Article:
Rid The Pulpit // ©Polly Alderton
The Story behind the Portrait
This portrait was taken for a long-term project of mine called Rid The Pulpit. It shows my dear friend Emily and her youngest boy and was used in the book Invisible Britain; Portraits of Hope and Resilience edited by Paul Sng.
I’d agreed to submit an image for the book and the deadline was fast approaching. I’d spent the weekend at Emily’s setting up shots and trying to style out something that looked ‘cool’. We’d spent a lot of time talking as usual and preparing for the spoken interview that we also had to do.
That weekend we got fixed on the topic of ‘opportunity’. Growing up low-down or in a working-class home(s) and discussing the opportunities that were available to us. Emily left school well before 16 and it never occurred to her when she heard people talking about sixth form, college, or university that it was something she could do. A ‘career’ wasn’t something that applied to her either. There was no jealousy or resentment about it, she simply never thought to tune into a conversation about it. She assumed her place was to ‘sit this one out’ or frankly, that it was for the other kids.
That weekend, she talked about raising her children and the opportunities she wants for them, how her main focus is that they assume every opportunity is meant for them and that they take it as if it was always theirs.
Back to the image. After the weekend I came home and developed the pictures I’d taken. Nothing really felt right and they seemed too ‘contrived’ (I mean, they *were* too contrived!) But I felt heavy after that weekend of talking and dissecting childhood with Emily, one of our most common links has been the mirrored childhoods we lived. I really needed to shut down. I decided to pull out of contributing to the book with one day left to submit. My partner, Robin, thankfully made a fat song and dance about it and insisted on driving me round to Emily’s that day in his lunch break. We had an hour to get a shot and if it was still no good, then I could pull out.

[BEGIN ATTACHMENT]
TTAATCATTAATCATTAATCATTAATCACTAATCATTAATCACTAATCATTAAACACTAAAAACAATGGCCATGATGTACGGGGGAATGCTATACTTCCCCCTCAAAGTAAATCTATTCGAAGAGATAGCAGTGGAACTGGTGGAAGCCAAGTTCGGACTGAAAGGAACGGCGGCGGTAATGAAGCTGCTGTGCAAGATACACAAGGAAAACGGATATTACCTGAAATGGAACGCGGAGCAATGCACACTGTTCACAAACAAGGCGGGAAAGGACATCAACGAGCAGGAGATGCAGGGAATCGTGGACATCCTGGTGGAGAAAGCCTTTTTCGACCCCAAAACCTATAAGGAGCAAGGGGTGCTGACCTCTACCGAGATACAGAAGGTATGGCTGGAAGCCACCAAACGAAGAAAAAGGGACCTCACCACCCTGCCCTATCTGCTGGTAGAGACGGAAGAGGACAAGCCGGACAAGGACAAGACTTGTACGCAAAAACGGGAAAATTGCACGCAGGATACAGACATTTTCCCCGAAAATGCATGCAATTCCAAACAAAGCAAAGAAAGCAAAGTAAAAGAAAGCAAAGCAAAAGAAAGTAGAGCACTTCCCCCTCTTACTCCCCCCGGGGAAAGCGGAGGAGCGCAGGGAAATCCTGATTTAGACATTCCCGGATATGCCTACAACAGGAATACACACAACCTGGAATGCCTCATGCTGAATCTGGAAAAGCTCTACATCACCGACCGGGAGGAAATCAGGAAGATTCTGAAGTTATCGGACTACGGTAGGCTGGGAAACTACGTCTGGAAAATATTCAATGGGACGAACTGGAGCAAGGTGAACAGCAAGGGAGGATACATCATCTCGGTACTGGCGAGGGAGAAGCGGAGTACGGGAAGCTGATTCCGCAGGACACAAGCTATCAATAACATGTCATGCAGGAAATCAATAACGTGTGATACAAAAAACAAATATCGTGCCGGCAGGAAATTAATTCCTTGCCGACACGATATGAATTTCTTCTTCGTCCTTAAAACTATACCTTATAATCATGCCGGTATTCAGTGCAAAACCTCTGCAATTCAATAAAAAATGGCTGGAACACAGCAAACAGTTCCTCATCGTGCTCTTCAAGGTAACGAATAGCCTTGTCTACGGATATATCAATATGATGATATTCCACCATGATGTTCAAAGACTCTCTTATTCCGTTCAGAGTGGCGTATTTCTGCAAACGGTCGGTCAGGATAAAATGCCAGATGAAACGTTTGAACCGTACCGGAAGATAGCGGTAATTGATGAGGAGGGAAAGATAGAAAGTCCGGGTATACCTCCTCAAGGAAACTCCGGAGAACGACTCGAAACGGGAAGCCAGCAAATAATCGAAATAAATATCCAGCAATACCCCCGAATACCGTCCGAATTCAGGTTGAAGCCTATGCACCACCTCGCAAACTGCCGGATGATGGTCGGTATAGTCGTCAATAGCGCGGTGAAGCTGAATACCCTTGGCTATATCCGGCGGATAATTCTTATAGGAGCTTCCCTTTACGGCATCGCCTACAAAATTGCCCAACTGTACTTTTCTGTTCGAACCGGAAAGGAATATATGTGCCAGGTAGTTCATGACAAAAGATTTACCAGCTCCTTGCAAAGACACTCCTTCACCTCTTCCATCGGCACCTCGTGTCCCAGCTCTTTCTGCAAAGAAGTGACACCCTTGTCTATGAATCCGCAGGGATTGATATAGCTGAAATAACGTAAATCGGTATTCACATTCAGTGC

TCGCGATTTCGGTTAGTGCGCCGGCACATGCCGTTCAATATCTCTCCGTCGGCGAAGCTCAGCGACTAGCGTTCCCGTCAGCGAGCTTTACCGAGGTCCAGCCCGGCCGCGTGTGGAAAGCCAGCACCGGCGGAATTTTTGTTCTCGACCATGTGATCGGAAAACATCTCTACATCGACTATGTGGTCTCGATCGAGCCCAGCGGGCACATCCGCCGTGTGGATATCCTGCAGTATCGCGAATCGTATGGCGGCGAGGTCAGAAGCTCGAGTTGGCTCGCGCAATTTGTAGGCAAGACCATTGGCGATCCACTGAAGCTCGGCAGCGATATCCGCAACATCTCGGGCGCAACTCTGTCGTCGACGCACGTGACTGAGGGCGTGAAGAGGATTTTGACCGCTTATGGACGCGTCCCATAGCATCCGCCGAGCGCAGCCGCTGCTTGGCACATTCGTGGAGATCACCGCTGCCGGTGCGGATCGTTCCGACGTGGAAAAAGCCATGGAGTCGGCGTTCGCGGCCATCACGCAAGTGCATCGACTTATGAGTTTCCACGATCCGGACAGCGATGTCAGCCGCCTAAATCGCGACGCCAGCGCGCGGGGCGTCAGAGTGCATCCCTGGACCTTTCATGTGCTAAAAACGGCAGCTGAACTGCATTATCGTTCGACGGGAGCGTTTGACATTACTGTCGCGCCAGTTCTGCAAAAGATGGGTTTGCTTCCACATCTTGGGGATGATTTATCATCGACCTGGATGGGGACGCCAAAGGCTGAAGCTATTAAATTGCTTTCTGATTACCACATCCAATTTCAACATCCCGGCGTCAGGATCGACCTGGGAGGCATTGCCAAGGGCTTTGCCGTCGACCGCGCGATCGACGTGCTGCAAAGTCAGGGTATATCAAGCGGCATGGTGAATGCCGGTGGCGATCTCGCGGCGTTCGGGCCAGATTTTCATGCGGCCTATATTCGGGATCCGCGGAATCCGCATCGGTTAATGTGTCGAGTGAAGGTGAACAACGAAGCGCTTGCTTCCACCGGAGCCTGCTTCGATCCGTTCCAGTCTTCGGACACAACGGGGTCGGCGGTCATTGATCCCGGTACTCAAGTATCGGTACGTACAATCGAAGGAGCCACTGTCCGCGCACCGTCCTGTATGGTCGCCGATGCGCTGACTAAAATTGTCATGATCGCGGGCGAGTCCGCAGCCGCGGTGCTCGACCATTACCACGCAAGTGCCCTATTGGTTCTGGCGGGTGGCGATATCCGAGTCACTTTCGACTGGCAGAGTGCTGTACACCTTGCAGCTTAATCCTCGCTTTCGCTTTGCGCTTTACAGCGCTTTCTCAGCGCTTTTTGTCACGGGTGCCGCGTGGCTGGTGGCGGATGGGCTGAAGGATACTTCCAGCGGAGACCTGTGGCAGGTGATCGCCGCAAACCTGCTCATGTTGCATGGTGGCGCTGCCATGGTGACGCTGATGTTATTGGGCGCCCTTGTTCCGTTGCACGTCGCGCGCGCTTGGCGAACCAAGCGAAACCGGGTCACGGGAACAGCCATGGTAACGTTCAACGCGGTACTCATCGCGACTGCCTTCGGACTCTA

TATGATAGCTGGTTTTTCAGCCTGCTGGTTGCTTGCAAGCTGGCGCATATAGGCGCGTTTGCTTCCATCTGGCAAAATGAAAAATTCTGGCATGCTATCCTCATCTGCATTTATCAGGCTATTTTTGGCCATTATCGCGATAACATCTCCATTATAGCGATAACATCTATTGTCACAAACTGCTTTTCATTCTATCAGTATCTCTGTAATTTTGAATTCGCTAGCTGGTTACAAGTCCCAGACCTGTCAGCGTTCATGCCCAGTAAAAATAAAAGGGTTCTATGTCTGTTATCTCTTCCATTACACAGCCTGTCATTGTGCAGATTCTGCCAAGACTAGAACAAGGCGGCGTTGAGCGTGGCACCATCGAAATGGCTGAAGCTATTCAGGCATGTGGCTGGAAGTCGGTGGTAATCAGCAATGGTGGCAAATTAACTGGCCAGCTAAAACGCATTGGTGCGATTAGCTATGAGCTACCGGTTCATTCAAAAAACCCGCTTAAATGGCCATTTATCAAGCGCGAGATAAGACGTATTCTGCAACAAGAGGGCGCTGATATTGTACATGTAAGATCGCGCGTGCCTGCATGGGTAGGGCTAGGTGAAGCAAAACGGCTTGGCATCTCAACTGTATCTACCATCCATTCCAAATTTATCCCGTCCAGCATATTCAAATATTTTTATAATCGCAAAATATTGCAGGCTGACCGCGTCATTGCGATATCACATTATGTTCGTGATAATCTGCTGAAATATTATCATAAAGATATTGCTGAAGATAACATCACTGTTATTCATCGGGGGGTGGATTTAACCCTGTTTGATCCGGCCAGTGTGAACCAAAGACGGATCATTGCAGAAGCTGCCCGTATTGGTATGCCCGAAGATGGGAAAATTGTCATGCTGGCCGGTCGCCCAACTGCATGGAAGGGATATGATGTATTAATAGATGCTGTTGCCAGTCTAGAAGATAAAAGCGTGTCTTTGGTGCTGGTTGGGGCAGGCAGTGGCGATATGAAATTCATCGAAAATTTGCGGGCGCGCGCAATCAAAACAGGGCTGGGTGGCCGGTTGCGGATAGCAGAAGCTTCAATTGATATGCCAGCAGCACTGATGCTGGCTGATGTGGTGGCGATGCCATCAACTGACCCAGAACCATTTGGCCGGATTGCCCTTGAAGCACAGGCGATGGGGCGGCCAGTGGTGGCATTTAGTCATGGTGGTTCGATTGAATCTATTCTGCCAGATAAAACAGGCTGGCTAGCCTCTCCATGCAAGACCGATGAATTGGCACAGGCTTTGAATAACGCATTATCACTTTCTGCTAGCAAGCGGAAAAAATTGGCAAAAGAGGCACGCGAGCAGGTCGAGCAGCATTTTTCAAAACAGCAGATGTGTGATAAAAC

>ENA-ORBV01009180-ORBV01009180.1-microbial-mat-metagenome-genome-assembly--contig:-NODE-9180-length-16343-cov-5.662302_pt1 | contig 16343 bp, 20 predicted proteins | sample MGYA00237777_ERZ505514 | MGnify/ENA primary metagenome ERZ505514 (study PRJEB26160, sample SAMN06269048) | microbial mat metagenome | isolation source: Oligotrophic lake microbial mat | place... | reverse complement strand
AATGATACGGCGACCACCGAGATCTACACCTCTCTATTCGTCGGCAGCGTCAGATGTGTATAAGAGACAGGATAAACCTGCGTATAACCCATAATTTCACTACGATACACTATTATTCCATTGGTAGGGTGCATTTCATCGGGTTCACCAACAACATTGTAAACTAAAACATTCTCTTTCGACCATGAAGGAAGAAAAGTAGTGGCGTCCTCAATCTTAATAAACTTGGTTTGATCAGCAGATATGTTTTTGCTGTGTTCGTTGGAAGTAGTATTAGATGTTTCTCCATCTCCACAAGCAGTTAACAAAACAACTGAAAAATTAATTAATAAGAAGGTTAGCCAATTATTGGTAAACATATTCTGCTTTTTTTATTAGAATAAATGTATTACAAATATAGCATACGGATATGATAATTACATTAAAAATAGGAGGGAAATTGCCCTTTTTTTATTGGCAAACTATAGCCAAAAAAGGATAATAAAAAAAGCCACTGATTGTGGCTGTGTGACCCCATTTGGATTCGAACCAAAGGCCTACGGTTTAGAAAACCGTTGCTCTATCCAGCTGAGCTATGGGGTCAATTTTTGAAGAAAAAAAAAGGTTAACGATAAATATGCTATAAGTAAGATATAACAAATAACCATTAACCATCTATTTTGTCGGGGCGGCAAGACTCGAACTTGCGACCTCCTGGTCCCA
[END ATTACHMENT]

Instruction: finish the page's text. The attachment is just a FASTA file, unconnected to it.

I spoke on the phone to Emily and we drove over. As I walked up to her I could see she felt the same, we’d gone too far talking that weekend and she was jaded from it too. She was pale and we didn’t really talk, she was emptying her van for an upcoming festival so I photographed her sitting smoking, her look to camera was direct. In this time, her son Mags was playing about, going from the back to the front of the van. I just wasn’t feeling it, the snow from the weekend had gone, it was raining and grey and I was frustrated about the whole thing. Then Mags swung open the passenger door and I thought ‘ah -that was cool’. I got him to redo the image a few times, jumping from the seat, standing, jumping again. The composition in the latter shots was better but I chose to stick with this first one in the end. It felt symbiotic, it held threads of what we’d talked about that weekend – this kid throwing himself into the picture and being totally unapologetic about it.
Emily left school well before 16 and it never occurred to her when she heard people talking about sixth form, college, or university that it was something she could do. A ‘career’ wasn’t something that applied to her either.
Polly Alderton is a British documentary photographer living in Essex.
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